Crude humor sends 'Eight Crazy Nights' down toilet
By Jack Garner
Gannett News Service
|EIGHT CRAZY NIGHTS (Rated PG-13 for crude, sexual humor ) One Star (Poor)
Don't let the cartoon concept fool you. This Hanukkah holiday movie is pure Adam Sandler with the requisite parade of toilet humor, extended burps, fat jokes and other endless sophomoric nonsense that typify Hollywood's most prominent practitioner of arrested development. Seth Kearsley directs. Columbia, 80 minutes.
The bad news: It's an Adam Sandler movie.
Don't let the cartoon concept fool you. "Eight Crazy Nights" is pure Sandler, with the requisite parade of toilet humor, extended burps, fat jokes and other endless sophomoric nonsense that typify Hollywood's most prominent practitioner of arrested development.
Rated PG-13, and only designed for youngsters who are brats-in-training, it's another in the long line of tasteless and stupid Sandler comedies on par with "Little Nicky," "The Water Boy" and "Big Daddy." It arrives just in time to remind us that his thoughtful performance this year in "Punch Drunk Love" was just a happy accident.
This time Sandler appears as a cartoon character the cynical, mean-spirited Davey Stone. Once a promising basketball player and all-round good guy, he turned bitter at 14, when his parents died in a car accident on the eve of Hanukkah.
Since then, he has no interest in the holiday or the adjoining Christmas nonsense in the town of Dukesberry.
Davey spends his days getting wasted on booze and his nights alone in his beat-up old trailer, parked on the edge of town. His attitude says "bah humbug," so, yes, the story of Scrooge is an obvious influence on Sandler and his co-writers.
But instead of being visited by the ghosts of Christmas, Davey comes under the spell of an elderly Jewish guy named Whitey, who's been refereeing basketball games at the local Jewish Community Center for a really long time.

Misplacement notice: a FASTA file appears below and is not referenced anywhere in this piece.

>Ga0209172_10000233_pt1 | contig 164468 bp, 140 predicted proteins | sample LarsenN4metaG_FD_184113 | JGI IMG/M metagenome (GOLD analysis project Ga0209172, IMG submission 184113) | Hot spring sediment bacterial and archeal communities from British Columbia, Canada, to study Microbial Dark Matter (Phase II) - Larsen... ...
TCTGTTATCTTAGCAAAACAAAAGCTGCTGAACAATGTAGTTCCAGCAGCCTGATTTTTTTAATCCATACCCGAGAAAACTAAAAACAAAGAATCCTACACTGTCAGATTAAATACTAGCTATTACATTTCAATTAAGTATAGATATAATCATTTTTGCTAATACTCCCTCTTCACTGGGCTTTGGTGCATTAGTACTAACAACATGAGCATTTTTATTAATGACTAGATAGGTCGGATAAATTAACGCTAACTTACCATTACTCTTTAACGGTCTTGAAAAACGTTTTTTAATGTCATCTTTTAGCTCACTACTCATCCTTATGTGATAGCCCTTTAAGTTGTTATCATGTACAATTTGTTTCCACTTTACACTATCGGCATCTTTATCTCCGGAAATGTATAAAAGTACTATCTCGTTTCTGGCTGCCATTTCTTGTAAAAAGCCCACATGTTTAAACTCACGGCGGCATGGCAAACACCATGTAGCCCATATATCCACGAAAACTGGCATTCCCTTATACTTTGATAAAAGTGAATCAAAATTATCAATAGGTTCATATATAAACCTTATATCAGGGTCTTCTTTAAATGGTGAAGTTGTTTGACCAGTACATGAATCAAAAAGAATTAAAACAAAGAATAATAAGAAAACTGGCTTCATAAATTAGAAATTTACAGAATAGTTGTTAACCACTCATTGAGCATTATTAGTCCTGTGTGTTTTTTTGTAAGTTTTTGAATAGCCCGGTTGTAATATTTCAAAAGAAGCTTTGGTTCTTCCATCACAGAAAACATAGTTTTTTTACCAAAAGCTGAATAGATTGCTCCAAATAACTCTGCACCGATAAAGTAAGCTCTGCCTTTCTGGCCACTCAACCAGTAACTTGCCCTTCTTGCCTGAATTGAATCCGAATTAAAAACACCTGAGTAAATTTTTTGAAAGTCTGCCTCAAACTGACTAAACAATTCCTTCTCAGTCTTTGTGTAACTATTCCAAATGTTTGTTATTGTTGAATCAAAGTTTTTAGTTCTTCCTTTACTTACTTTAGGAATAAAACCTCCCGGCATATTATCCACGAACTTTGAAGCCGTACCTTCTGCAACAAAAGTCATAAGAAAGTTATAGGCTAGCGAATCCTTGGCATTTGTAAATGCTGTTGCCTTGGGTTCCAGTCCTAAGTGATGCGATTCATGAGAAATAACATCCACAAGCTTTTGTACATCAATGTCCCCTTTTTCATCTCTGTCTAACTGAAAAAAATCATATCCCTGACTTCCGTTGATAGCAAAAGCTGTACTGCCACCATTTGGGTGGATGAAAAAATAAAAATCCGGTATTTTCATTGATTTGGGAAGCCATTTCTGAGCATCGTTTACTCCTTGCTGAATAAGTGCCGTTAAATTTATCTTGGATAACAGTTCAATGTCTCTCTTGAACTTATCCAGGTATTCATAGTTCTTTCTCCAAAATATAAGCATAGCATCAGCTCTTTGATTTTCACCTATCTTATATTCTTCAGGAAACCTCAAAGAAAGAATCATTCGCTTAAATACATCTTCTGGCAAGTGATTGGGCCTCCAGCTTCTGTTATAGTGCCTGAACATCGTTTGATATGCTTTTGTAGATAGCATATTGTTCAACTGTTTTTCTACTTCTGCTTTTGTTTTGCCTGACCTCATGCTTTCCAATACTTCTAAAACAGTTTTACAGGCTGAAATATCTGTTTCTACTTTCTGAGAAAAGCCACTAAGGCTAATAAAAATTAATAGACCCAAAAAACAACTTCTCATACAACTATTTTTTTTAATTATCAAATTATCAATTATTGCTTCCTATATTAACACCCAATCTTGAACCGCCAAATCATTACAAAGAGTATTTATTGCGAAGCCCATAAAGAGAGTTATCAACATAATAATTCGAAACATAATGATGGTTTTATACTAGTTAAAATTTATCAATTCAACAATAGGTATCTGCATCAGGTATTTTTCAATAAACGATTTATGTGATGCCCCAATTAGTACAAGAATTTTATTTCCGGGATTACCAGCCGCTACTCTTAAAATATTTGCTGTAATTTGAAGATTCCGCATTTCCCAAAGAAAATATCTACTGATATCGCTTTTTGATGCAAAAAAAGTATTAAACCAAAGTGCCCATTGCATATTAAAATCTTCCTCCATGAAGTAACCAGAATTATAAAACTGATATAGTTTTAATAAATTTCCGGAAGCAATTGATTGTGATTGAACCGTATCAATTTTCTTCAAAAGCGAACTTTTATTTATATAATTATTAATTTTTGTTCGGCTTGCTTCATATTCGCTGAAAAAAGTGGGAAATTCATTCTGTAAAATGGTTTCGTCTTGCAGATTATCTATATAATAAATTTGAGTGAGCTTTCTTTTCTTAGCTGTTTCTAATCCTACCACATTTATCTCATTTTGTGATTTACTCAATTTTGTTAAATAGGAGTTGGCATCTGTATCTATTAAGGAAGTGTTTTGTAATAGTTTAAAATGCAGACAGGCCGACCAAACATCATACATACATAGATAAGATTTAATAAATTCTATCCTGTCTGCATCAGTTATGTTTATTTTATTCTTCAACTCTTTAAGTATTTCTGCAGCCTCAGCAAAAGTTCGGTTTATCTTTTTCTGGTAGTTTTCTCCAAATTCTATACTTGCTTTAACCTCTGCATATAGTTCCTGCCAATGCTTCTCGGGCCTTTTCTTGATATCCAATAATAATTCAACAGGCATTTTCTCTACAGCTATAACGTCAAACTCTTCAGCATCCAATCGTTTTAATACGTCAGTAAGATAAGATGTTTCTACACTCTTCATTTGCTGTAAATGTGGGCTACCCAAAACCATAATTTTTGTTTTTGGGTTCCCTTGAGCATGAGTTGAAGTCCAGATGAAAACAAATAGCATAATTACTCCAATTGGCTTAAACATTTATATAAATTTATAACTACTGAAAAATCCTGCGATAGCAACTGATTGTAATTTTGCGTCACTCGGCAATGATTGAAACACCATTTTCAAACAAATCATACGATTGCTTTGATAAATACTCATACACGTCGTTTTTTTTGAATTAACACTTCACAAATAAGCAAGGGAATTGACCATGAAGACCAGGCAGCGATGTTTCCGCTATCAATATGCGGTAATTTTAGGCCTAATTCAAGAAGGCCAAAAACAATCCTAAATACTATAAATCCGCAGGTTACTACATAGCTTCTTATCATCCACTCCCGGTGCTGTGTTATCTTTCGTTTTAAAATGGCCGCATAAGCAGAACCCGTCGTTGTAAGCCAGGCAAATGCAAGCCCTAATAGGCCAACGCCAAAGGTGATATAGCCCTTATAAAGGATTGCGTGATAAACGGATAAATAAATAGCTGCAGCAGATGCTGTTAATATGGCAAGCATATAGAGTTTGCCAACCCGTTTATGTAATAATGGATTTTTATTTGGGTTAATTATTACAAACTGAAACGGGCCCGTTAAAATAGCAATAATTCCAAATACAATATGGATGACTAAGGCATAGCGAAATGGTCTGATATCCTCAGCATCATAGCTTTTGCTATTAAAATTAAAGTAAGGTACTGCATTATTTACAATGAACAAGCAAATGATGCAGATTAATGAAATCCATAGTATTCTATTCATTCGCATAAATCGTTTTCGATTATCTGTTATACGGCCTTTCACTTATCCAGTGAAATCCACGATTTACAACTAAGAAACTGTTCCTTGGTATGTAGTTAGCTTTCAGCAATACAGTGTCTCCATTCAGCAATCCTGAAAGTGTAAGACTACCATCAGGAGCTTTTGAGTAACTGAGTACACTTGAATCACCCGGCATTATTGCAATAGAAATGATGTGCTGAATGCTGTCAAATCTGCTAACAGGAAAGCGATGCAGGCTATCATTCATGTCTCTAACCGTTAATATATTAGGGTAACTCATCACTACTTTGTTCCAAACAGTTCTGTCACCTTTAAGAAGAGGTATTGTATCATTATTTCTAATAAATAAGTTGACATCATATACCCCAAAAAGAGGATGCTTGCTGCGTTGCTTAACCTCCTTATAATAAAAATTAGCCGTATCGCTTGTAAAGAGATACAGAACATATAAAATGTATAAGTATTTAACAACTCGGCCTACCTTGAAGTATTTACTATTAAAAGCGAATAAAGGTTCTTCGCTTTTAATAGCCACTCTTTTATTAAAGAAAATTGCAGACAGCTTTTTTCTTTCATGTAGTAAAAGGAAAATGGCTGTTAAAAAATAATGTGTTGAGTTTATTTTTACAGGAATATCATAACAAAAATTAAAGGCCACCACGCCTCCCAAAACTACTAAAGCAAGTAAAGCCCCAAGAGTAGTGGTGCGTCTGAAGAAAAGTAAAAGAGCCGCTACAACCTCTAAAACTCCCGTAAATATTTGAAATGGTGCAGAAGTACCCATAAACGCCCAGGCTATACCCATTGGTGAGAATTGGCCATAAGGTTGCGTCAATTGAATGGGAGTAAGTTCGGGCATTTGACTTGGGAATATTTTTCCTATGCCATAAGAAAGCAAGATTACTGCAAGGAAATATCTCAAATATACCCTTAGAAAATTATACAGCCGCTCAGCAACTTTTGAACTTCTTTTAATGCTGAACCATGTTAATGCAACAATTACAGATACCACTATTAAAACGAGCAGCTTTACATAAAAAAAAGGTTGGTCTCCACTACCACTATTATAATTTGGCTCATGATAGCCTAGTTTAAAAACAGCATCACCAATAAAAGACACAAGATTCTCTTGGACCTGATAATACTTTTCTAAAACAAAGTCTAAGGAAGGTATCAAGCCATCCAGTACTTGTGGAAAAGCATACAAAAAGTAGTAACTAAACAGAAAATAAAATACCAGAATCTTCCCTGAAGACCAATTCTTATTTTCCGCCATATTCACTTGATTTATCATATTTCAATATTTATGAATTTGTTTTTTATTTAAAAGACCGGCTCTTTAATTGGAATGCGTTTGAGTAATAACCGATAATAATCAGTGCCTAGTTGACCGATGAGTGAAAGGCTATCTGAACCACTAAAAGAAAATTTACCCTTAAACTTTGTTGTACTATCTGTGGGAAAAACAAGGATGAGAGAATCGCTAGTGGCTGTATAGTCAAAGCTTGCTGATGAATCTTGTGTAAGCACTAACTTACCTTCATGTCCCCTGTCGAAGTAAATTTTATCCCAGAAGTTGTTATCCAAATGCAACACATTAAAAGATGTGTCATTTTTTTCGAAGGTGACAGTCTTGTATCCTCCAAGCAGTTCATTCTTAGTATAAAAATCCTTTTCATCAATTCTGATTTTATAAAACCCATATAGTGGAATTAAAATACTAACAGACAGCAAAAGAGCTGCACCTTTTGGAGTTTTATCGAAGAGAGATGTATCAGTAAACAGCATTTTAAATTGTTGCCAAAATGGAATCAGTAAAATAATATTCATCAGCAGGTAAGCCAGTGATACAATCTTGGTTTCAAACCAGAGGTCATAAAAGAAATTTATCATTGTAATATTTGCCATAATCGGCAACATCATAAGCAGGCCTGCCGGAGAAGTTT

Whitey always has a good word for everyone, and helps out around the town. He also cares for his difficult elderly sister, Eleanor.
Whitey remembers when Davey was a kid with a lot of potential to be a decent young man and he's determined to help him find those qualities again.
At its core, "Eight Crazy Nights" is a surprisingly tame tale of redemption in the time-honored holiday-movie tradition. It's just that Sandler and company stack so much lamebrain crudity around the core it's hard to find it. (Or to care when you do.)
The animation offers little more than the Saturday morning TV basics. Davey is drawn to look just like Sandler, while Whitey and Eleanor look like male and female variations of Mr. Magoo. Sandler provides voices for all three primary characters including irritating and amateurish high-pitched falsettos for the two old folks.
The music score offers mostly cornball parodies of traditional holiday sentimentality, topped off with a new recording by Sandler of his popular Hanukkah song (which includes the line that gives "Eight Crazy Nights" its title.)
Sandler obviously has his following one guy laughed so uproariously at the preview screening I swear he must have been one of the comic's relatives. But, to my taste, "Eight Crazy Nights" is one lousy movie.
Rated PG-13, with much crude, sexual humor.